There’s always some stories from our childhood which stay with us for life. Perhaps it’s to do with the time that you read them, a particular character who you empathise with, or the profound nature of the author’s story-telling skills and biography (or a combination of these things, and more). Emily Bronte’s Wuthering Heights is one which particularly sticks in my mind. Even now, I can recall the terrible shock and horror I felt as a naïve teenage girl, re-reading a certain passage over and over. I was trying to imagine an emotional need to physically be with a lover so intense, that it manifested in the action of digging up their decaying, dead body. How could something be so inspiring and revolting at the same time? When I later visited the famous Parsonage where the Bronte sisters lived all those years ago, I was struck by the thought that perhaps Emily had witnessed this act herself, and had ‘grown’ the story of Heathcliff around it.
So maybe it’s the emotional aspects that evolve from our imagination that make the best stories, and that’s what authors like the Brontes and Dickens did so well. Indeed, perhaps that's why their stories, 150+ years after they were written, still hold so much relevance for many of us today.
There’s been so many interpretations of Great Expectations over the decades, it seems like it’s almost become a staple of the annual cinema and TV Christmas outputs. I’ve seen a few stage productions too and each has its own merits, its own specific reading. The fact that the novel is such a longitudinal, generational web of complexity must make it a nightmare for any potential director to even begin to create. There are so many choices, so may interweaving connections that hold implications for intricate parts of each thread of the story, it’s a wonder that there aren’t even more versions of the story than there already are!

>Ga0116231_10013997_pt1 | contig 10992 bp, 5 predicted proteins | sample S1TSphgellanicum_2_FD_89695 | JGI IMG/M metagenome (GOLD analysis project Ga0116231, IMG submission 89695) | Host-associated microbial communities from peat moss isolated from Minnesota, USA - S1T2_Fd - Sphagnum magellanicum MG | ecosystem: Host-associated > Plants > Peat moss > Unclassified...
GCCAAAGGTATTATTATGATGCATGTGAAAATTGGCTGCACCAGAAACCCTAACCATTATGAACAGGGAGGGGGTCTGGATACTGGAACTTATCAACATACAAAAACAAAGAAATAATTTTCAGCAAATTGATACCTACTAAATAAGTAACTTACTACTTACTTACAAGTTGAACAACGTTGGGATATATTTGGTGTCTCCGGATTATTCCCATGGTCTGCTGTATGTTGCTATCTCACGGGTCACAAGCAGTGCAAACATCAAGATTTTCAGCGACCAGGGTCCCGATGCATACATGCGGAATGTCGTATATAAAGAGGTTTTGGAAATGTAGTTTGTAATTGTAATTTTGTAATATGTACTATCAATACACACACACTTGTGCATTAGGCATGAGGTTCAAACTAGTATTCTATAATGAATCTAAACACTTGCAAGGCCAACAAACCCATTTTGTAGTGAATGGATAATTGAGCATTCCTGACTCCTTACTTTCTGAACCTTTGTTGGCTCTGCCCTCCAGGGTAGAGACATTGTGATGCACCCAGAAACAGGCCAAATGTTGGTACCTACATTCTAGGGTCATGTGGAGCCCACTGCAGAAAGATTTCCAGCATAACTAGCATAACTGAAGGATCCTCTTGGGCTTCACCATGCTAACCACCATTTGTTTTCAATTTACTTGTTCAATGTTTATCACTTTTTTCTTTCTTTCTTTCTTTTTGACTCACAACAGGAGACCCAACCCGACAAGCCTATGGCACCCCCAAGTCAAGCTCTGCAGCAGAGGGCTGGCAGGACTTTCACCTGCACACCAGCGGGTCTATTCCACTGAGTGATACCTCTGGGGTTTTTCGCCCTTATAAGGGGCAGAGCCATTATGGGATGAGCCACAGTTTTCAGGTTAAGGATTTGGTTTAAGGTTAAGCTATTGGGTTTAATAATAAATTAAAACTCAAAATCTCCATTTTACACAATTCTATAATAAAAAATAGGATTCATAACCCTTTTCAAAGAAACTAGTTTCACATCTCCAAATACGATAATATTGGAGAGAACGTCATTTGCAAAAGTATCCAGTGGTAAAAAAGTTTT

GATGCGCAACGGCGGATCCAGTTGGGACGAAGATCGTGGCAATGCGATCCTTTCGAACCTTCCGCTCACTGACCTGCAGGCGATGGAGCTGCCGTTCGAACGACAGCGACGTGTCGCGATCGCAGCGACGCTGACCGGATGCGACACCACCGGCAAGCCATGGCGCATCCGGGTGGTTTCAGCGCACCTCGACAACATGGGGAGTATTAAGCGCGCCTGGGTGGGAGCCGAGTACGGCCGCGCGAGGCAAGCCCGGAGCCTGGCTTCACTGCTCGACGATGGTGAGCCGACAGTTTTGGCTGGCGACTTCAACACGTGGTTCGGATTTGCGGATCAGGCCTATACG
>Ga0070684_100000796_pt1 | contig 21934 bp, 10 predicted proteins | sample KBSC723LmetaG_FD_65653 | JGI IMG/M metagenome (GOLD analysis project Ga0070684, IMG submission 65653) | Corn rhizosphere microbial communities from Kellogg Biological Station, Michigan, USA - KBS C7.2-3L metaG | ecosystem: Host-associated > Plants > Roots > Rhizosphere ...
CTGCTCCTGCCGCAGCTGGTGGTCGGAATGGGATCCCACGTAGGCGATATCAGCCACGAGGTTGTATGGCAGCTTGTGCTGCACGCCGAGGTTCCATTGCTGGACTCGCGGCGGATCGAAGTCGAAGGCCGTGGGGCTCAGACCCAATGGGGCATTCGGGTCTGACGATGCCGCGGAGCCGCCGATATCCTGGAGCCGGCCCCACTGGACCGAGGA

But this latest version, directed by Mike Newell, may have perhaps benefited from someone with a bit more experience with these kinds of complex plots. After all, any of Dickens’ epic novels are more than a galaxy away from the contrived children’s menu delivered by J K Rowling (his previous offering). But there was something special in this adaptation. There was a depth of emotion in the relationship between the two protagonists that perhaps make it profoundly different. Whether this came from the actors themselves, I’m not sure, but certainly Jeremy Irvine and Holliday Grainger performed an unusually profound, unarticulated chemistry. Estella looked more approachable than many of the previous castings, and there was an emphasis (with flashbacks) to her childish beauty, which made Pip’s attractiveness to her perhaps more believable. The atmospheric contrast of the location settings – especially between the disgusting London streets and the spiritual timelessness of the marshes symbolically captured the impact of their social differences.
As usual, Helena Bonham-Carter stole the show for her eccentricity – this time in terms of her totally believable personification of Dickens’ bitter, twisted, rotting resentment in Ms Haversham. The scenes of the manor house, decaying wedding banquet; complete with rat-invested, tiered-cake and the presence of the black-clothed ‘vultures’ (her poor relations) have been repeated many times before. Sadly the only new thing here was in Bonham-Carter's uniqueness.